What you end up with is a sort of Cabbage Mess, but a delightful one. The cabbage gets all lovely and caramelized as it cooks with the bacon, and the potatoes are soft and roasty tasting, and the cheese is melted over the top. It's an excellent meal for a night when the weather is playing one of those tricks on you, and the only thing you have to remind you that Spring really is coming are the tulips and the potted primrose you bought at the grocery store, along with that cabbage.

Cabbage Gratin with Potatoes
adapted from The Food + Wine Annual Cookbook, 2007
serves 4 (but they're pretty big servings; might even get 6 out of it)

2 pounds small potatoes (red or Yukon gold), quartered (or in 6ths if they're largeish)
2 tablespoons + 1 teaspoon olive oil
Salt + freshly ground pepper
1/2 lb bacon, 1/4" thick slices, cut into 1" pieces
2 lbs green cabbage, cored and thinly slices (as you can see, "thin" is a relative term; I just slice it up and don't worry much about how thick or thin the slices are)
2 cloves garlic, minced
3/4 cup heavy cream
1 - 7 1/2 ounce package farmer cheese OR 1 cup shredded hard cheese (Gruyere is nice)

Preheat the oven to 425 degrees F. Spread the potatoes on 2 large rimmed baking sheets. Pour 1 tablespoon of olive oil over each pan and toss to coat. Season with salt and pepper. Roast for about 25 minutes, or until potatoes are browning on the bottom and tender. Remove from the oven and set aside. Leave the oven on.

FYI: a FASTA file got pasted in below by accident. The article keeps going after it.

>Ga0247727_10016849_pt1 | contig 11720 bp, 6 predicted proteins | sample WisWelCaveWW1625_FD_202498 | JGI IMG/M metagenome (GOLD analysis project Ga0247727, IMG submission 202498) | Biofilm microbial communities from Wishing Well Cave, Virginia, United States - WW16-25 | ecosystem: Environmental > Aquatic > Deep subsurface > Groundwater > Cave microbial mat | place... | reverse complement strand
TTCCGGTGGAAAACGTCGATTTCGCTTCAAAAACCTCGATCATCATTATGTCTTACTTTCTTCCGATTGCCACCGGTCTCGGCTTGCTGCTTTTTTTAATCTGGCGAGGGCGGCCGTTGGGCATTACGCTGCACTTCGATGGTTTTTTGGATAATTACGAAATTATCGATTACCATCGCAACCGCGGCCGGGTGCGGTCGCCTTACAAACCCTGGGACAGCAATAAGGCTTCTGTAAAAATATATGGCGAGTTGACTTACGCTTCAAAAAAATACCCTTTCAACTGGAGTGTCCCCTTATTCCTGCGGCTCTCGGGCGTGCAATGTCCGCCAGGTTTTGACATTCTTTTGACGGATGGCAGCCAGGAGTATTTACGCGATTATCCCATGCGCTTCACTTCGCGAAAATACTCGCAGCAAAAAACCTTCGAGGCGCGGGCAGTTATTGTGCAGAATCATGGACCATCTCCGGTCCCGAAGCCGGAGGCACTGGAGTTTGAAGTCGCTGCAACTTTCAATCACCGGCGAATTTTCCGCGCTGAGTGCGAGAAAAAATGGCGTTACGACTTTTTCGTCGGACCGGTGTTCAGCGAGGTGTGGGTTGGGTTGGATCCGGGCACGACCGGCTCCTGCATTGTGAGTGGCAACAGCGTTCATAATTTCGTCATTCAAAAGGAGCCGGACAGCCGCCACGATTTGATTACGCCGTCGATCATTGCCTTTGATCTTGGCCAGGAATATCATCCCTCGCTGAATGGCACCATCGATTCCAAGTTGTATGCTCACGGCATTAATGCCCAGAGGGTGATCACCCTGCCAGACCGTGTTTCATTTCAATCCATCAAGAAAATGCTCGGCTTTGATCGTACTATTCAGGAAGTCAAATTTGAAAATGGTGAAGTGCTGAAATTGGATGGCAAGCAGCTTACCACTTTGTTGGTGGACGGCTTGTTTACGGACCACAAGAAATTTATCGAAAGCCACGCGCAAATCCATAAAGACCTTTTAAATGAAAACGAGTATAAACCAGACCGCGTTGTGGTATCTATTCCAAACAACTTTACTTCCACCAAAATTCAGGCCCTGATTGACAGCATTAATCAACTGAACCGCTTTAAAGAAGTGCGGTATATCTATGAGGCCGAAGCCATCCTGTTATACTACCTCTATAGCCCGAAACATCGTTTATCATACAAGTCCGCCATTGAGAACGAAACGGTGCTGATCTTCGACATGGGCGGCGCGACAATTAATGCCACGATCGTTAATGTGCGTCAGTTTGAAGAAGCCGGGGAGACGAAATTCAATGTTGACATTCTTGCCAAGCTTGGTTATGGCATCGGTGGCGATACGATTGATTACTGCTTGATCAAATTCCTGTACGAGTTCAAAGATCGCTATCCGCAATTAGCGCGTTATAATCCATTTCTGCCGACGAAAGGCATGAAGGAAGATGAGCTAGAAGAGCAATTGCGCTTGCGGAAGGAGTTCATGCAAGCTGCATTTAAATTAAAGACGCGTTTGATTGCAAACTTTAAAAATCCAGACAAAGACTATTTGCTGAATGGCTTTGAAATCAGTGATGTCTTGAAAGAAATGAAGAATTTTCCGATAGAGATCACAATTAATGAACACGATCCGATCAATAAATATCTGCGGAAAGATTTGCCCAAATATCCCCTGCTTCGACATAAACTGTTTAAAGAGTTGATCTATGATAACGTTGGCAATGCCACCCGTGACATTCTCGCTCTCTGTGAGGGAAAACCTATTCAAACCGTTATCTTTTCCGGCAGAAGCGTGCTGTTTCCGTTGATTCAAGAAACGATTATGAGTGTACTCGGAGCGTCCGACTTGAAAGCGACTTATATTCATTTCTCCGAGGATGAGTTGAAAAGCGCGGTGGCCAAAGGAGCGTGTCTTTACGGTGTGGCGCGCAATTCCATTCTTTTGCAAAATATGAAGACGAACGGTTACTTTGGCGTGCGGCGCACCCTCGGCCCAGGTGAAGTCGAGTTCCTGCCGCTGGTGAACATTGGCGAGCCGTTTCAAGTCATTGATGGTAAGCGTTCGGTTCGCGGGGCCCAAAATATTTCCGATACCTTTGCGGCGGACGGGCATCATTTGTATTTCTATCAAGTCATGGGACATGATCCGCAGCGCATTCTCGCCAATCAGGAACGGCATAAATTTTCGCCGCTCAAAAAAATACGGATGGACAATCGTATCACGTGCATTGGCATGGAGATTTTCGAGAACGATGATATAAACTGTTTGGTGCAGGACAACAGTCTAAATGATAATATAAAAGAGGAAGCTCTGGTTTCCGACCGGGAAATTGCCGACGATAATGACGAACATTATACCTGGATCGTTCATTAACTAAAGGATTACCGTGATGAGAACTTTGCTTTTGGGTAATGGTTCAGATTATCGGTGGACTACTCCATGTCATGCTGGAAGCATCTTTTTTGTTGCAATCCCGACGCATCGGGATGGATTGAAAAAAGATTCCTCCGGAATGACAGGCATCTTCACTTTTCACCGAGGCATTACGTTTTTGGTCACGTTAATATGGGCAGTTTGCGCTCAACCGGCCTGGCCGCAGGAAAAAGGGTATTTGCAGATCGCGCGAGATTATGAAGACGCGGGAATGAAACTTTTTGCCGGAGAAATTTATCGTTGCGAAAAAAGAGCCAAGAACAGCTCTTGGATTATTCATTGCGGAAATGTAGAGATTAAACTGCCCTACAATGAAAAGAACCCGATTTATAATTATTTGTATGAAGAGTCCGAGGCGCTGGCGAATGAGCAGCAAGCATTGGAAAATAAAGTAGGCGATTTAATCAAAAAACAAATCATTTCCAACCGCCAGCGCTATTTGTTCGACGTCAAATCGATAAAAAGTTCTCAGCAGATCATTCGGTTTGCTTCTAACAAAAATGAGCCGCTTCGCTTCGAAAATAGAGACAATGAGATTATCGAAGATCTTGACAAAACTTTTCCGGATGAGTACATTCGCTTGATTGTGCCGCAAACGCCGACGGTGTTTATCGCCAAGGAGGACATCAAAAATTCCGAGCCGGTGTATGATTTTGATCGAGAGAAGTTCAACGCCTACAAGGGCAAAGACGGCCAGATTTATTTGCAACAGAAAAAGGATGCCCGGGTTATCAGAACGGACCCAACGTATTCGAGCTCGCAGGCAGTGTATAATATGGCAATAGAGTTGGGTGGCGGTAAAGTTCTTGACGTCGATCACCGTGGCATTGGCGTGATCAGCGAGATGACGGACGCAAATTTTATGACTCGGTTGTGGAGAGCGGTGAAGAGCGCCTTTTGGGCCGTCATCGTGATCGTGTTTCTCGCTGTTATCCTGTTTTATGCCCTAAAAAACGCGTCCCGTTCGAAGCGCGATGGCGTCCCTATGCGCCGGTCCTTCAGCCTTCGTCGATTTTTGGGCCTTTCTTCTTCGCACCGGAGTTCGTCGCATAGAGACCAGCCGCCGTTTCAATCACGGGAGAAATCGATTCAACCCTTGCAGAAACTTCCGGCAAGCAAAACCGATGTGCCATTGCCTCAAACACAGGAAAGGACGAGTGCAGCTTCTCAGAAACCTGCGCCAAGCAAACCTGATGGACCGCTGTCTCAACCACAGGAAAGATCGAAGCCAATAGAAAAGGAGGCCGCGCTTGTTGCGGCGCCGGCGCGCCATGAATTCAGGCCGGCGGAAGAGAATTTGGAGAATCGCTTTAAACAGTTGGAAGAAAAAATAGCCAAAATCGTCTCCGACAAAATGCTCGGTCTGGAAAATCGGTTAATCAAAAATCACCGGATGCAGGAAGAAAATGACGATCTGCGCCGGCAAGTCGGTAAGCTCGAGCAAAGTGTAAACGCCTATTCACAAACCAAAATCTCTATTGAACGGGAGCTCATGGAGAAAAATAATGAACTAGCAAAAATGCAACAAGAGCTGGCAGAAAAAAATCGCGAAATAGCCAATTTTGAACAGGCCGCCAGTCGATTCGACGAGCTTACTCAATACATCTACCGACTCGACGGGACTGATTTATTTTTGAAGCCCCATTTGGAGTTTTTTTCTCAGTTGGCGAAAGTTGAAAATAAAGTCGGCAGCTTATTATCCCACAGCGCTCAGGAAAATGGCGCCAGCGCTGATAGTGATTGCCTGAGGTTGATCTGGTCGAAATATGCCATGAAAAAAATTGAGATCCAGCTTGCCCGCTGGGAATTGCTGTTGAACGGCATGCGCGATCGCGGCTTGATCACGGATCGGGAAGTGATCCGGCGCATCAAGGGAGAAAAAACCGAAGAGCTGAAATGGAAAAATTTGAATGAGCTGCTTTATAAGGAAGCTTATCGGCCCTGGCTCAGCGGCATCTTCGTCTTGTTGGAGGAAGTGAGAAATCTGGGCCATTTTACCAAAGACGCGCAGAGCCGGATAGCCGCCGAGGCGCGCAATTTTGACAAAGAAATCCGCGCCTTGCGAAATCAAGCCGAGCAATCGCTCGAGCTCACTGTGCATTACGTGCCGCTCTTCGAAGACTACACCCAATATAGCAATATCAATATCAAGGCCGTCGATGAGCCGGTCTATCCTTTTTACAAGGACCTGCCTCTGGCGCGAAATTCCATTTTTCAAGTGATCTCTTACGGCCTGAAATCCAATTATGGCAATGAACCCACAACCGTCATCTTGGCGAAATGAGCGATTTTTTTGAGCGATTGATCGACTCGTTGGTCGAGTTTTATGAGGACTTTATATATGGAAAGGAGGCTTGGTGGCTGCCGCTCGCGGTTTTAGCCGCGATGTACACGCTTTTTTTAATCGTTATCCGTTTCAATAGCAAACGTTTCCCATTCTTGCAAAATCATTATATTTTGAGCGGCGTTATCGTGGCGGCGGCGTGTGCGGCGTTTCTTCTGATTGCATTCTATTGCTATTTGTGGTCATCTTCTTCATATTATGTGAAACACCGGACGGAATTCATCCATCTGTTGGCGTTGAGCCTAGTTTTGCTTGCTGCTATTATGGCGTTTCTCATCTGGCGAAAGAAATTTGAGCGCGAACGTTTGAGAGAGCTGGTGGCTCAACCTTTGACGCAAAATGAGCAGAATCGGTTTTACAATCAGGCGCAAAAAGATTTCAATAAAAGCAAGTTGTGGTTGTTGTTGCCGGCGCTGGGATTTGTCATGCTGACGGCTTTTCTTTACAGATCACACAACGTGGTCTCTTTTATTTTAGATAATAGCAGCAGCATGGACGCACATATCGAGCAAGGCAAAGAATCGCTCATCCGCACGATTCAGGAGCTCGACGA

In a deep ovenproof skillet with a lid (I use a 12" skillet for this), heat the remaining 1 teaspoon of olive oil. Add the bacon pieces and cook over medium heat until browning slightly, about 4-6 minutes. Add the cabbage and toss gently (I use tongs) to combine cabbage and bacon. Cover and cook, stirring occasionally, until the cabbage is tender and starting to brown a little, about 12-15 minutes.

Stir in the garlic and cook about 2 minutes, then stir in the potatoes. Season with salt and pepper to taste, then add the cream. Simmer 1 minute. Remove from the heat and dollop the farmer cheese over the top of the cabbage. Put the skillet in the oven and bake for 15-20 minutes, or until sauce is thickening, and cheese is melted (if using hard cheese, put the skillet in the oven and bake without the cheese, then scatter it on in the last 5 minutes of cooking to melt it). Serve right away.

Wednesday, February 04, 2009

Dutch Pizza

Everyone has a truly humbling cooking experience. Some people can’t make pancakes. Others are hopeless at making bread or cake. Many are completely flummoxed by gravy, turning out lumpy pastes, or thin flavorless gruel studded with little flour bombs. Scrambled eggs are often a source of frustration and tears.

For myself, I am brought to my knees every time I try to make pizza.

The dough is a cinch—yeast is my bitch. I have no fear of yeast. I can make tomato sauce from scratch, and I laugh at toppings. But when confronted with a fully topped crust, ready to be baked, I crumble.

For the life of me, I can’t get the uncooked topped dough off of the cutting board and onto the stone in my oven.

Short of flattening the dough and topping it right on the peel, I cannot see how this is done. I can flip an egg or a pancake in a pan on the stove with the flick of a wrist, but pizza? I’m totally baffled.

And don’t talk to me about corn meal.